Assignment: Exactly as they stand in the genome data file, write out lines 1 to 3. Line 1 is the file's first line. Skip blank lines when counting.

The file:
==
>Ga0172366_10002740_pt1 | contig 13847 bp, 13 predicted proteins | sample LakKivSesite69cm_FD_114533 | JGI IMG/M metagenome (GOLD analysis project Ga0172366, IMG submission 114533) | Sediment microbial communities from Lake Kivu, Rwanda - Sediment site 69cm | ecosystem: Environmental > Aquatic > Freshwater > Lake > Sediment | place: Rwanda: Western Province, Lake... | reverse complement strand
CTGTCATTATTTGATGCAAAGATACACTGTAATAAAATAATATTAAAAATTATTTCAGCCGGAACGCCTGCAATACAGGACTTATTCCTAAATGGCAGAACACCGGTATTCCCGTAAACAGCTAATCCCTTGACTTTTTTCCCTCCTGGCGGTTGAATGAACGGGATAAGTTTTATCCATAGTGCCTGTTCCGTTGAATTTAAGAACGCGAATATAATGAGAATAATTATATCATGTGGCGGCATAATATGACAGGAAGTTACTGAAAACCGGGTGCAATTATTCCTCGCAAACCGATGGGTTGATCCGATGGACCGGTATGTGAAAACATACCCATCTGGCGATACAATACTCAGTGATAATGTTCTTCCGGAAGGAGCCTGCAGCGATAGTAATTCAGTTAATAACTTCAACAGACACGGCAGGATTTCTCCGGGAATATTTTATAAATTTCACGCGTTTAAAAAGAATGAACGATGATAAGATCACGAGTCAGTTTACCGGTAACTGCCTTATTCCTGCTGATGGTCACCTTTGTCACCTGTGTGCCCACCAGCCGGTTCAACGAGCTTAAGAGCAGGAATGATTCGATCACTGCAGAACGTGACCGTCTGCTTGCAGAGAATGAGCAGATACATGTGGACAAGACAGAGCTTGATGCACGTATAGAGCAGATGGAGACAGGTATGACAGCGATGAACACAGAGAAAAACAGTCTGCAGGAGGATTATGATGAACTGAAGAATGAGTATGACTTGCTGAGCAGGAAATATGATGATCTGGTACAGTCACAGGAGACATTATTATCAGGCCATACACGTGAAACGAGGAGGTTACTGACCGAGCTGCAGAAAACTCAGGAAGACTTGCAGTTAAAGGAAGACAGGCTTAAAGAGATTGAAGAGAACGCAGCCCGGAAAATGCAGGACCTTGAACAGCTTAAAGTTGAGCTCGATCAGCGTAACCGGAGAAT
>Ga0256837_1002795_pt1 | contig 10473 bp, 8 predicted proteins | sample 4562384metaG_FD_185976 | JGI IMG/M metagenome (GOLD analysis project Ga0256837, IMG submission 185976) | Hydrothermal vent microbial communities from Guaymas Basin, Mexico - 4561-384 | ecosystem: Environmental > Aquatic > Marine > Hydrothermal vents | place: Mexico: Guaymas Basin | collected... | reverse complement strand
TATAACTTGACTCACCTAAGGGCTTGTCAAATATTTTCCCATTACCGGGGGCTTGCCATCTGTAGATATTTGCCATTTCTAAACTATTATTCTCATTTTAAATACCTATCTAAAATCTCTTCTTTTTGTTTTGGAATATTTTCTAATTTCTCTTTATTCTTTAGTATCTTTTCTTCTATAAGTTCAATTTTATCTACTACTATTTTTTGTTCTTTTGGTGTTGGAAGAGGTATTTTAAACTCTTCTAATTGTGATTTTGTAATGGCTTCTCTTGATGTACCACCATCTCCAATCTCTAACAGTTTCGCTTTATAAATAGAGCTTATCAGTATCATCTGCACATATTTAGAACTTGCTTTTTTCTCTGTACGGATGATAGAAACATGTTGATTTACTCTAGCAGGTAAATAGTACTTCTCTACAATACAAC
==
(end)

>Ga0172366_10002740_pt1 | contig 13847 bp, 13 predicted proteins | sample LakKivSesite69cm_FD_114533 | JGI IMG/M metagenome (GOLD analysis project Ga0172366, IMG submission 114533) | Sediment microbial communities from Lake Kivu, Rwanda - Sediment site 69cm | ecosystem: Environmental > Aquatic > Freshwater > Lake > Sediment | place: Rwanda: Western Province, Lake... | reverse complement strand
CTGTCATTATTTGATGCAAAGATACACTGTAATAAAATAATATTAAAAATTATTTCAGCCGGAACGCCTGCAATACAGGACTTATTCCTAAATGGCAGAACACCGGTATTCCCGTAAACAGCTAATCCCTTGACTTTTTTCCCTCCTGGCGGTTGAATGAACGGGATAAGTTTTATCCATAGTGCCTGTTCCGTTGAATTTAAGAACGCGAATATAATGAGAATAATTATATCATGTGGCGGCATAATATGACAGGAAGTTACTGAAAACCGGGTGCAATTATTCCTCGCAAACCGATGGGTTGATCCGATGGACCGGTATGTGAAAACATACCCATCTGGCGATACAATACTCAGTGATAATGTTCTTCCGGAAGGAGCCTGCAGCGATAGTAATTCAGTTAATAACTTCAACAGACACGGCAGGATTTCTCCGGGAATATTTTATAAATTTCACGCGTTTAAAAAGAATGAACGATGATAAGATCACGAGTCAGTTTACCGGTAACTGCCTTATTCCTGCTGATGGTCACCTTTGTCACCTGTGTGCCCACCAGCCGGTTCAACGAGCTTAAGAGCAGGAATGATTCGATCACTGCAGAACGTGACCGTCTGCTTGCAGAGAATGAGCAGATACATGTGGACAAGACAGAGCTTGATGCACGTATAGAGCAGATGGAGACAGGTATGACAGCGATGAACACAGAGAAAAACAGTCTGCAGGAGGATTATGATGAACTGAAGAATGAGTATGACTTGCTGAGCAGGAAATATGATGATCTGGTACAGTCACAGGAGACATTATTATCAGGCCATACACGTGAAACGAGGAGGTTACTGACCGAGCTGCAGAAAACTCAGGAAGACTTGCAGTTAAAGGAAGACAGGCTTAAAGAGATTGAAGAGAACGCAGCCCGGAAAATGCAGGACCTTGAACAGCTTAAAGTTGAGCTCGATCAGCGTAACCGGAGAAT
>Ga0256837_1002795_pt1 | contig 10473 bp, 8 predicted proteins | sample 4562384metaG_FD_185976 | JGI IMG/M metagenome (GOLD analysis project Ga0256837, IMG submission 185976) | Hydrothermal vent microbial communities from Guaymas Basin, Mexico - 4561-384 | ecosystem: Environmental > Aquatic > Marine > Hydrothermal vents | place: Mexico: Guaymas Basin | collected... | reverse complement strand